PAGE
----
Nano Coin: The Complete Guide
The complete guide to Nano coin, the near-instantaneous and feeless cryptocurrency!
What is Nano Coin?
Nano (NANO) is a popular cryptocurrency that’s known for having no fees to send or receive as well as for its instant transfer speed.
Nano Coin History
Nano was originally known as Raiblocks (XRB). The Nano team changed the crypto’s name from Raiblocks to Nano in January 2018.
Colin LeMahieu, Nano’s creator, announced Nano (then Raiblocks) to the world in October 2015, on the popular cryptocurrency forum Bitcointalk.
Unlike other crypto assets, which usually begin with distribution methods like Initial Coin Offerings (ICOs), airdrops, and Proof-of-Work mining, Nano used a CAPTCHA faucet system to initially distribute Nano.
That’s right - those annoying CAPTCHA verifications you see when using the Internet were how you could’ve earned Nano in the early days!
However, it wasn’t until the latter half of 2017, during the 2017 crypto bull run, that Nano became more popular.
At the time, Bitcoin was struggling with scalability issues (ability to handle many transactions at once).
It was getting to the point where Bitcoin transactions were taking hours or even days to go through! Transaction fees weren’t much better, with the average transaction fee towards the end of December 2017 hitting ~$55 per transaction.
With that in mind, the community quickly took notice of Nano, which allowed users to send crypto to others both free and instantaneously. In the span of about a month, from early December 2017 to early January 2018, the price of a single Nano coin increased by more than 100 times (10,000%+).
Nevertheless, while some users were able to benefit from the drastic price increase, many users weren’t as fortunate. In February 2018, Bitgrail, one of the only exchanges where you could purchase Nano at the time, got hacked and users lost $170 million in Nano coins.
Time and time again, users who choose to leave their crypto on a centralized exchange end up losing their crypto due to hacks, exit scams (exchanges running off with user funds), and general mismanagement.
If you don’t want to entrust your Nano to someone else and potentially lose millions of dollars of crypto, as many users did, we recommend using a Nano wallet where you control your Nano.
Nano Coin Block Lattice
While we’ve discussed Nano’s basic characteristics and a brief overview of its history, the way Nano works is quite interesting.
Instead of a blockchain that all nodes (computers or servers) on a network have to store, Nano uses a block lattice system. In this system, each individual only stores their own blockchain (called an “account-chain”).
Since each account is only responsible for its own account-chain, or history of transactions, users don’t have to wait for their transaction to be added to a shared, universal blockchain by every node in the network. This allows transactions to happen very quickly as well as asynchronously.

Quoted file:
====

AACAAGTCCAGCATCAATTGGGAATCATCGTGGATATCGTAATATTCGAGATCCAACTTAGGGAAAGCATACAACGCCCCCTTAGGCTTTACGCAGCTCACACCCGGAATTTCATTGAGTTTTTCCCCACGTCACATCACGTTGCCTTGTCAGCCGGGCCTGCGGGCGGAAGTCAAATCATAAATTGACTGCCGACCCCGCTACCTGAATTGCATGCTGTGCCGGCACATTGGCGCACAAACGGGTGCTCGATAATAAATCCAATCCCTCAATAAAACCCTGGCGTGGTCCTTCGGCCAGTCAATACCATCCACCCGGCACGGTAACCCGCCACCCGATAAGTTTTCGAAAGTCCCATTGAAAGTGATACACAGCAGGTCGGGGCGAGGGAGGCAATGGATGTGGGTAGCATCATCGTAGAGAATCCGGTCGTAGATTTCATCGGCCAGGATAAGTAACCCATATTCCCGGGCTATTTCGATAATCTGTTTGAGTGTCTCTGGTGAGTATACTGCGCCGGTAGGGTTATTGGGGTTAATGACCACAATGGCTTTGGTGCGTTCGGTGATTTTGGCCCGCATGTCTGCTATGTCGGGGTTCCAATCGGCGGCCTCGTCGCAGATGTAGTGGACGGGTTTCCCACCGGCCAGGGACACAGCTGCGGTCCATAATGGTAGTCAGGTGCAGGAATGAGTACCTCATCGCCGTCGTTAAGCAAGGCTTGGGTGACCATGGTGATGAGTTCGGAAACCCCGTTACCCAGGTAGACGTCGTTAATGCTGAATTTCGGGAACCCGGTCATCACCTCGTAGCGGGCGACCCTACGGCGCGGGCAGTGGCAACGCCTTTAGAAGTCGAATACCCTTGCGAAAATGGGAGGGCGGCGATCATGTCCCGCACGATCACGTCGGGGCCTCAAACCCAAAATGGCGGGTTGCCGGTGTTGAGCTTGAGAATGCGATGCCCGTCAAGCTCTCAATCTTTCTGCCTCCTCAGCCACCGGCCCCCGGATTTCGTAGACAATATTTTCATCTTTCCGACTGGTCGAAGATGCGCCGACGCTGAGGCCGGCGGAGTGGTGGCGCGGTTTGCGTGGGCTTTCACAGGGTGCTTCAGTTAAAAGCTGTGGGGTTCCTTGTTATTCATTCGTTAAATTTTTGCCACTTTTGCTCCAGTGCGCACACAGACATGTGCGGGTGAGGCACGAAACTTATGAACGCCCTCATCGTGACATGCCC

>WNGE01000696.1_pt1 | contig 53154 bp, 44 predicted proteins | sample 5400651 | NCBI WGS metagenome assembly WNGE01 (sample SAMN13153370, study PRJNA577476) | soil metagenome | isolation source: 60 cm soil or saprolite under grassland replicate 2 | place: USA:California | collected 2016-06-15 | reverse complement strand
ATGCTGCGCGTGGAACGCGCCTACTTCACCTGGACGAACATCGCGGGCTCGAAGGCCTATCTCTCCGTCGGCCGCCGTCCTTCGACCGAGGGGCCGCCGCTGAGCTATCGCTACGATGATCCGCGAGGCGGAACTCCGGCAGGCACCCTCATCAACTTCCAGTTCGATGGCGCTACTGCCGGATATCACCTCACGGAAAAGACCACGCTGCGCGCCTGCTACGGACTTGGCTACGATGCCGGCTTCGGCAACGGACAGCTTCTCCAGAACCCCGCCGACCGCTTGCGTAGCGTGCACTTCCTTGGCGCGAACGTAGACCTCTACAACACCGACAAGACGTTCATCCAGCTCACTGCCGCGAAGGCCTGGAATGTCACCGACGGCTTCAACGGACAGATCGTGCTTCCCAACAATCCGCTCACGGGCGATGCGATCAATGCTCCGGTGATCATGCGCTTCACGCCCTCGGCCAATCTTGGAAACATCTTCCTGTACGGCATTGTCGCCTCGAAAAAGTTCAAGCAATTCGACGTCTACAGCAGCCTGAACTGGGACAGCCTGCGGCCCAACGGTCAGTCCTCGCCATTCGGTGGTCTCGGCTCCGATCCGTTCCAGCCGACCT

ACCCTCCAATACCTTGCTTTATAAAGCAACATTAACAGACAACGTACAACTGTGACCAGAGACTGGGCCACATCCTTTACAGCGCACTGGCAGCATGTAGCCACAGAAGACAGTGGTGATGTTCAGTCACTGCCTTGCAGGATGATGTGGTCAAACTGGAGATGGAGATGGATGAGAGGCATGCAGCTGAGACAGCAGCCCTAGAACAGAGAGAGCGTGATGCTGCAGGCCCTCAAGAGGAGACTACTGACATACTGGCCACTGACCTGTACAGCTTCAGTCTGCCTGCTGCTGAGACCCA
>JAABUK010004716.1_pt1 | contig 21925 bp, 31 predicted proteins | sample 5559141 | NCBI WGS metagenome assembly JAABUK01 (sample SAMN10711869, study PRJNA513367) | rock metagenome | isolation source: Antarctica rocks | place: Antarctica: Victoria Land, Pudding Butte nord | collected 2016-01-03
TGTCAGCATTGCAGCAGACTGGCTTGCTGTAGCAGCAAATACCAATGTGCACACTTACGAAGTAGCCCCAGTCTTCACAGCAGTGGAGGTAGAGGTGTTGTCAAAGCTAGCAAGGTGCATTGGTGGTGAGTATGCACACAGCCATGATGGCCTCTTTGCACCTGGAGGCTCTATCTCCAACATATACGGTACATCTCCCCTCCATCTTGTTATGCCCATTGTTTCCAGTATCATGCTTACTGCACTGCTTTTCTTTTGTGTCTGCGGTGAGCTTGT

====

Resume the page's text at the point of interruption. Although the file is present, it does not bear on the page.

Each block in an account-chain also contains the account-chain’s balance, meaning that one only has to store the latest block and not one’s entire transaction history of blocks (let alone that of the entire network). This lets users use Nano without having to download transaction histories that are monstrous in size (e.g. Bitcoin’s blockchain is ~250 gigabytes in size, as of writing).
As long as the NANO in all account-chains adds up to the NANO balance in Nano’s genesis account-chain, which initially contained all NANO, users can be sure that there isn’t anything suspicious going on, like counterfeiting of NANO.
To make sure that this is the case, each Nano account-chain chooses a Representative to vote on the validity of Nano transactions. Each Representative’s voting weight is the sum of all account-chain NANO balances delegated to it. Since blocks are incredibly small in size, Representatives are able to confirm transactions near instantaneously.
Another thing to note is that since there is no race between miners to add blocks, or groups of transactions, to the blockchain in order to win a block reward, as with networks like Bitcoin, the Nano network uses barely any energy to stay running.
This is very different from Bitcoin, where miners use up tons of computing power (and electricity) in order to solve the mathematical problems that allow them to add blocks to the blockchain.
Nevertheless, while Nano is incredibly innovative in that transactions are near-instant as well as free and energy usage is basically non-existent, there is no economic incentive, such as a Bitcoin or Ethereum block reward, for Representatives to validate Nano transactions.
Could the lack of economic incentives lead to the centralization of Representivatives? After all, without an inherent economic incentive built into the protocol to reward transaction validators, the network risks a lack of participation from a wider pool.
However, the Nano team points out that networks that use a reward system similar to Bitcoin's or Ethereum's usually trend towards centralization. The example they give is Bitcoin's hashrate (mining computing power) distribution primarily among a few select mining pools or groups: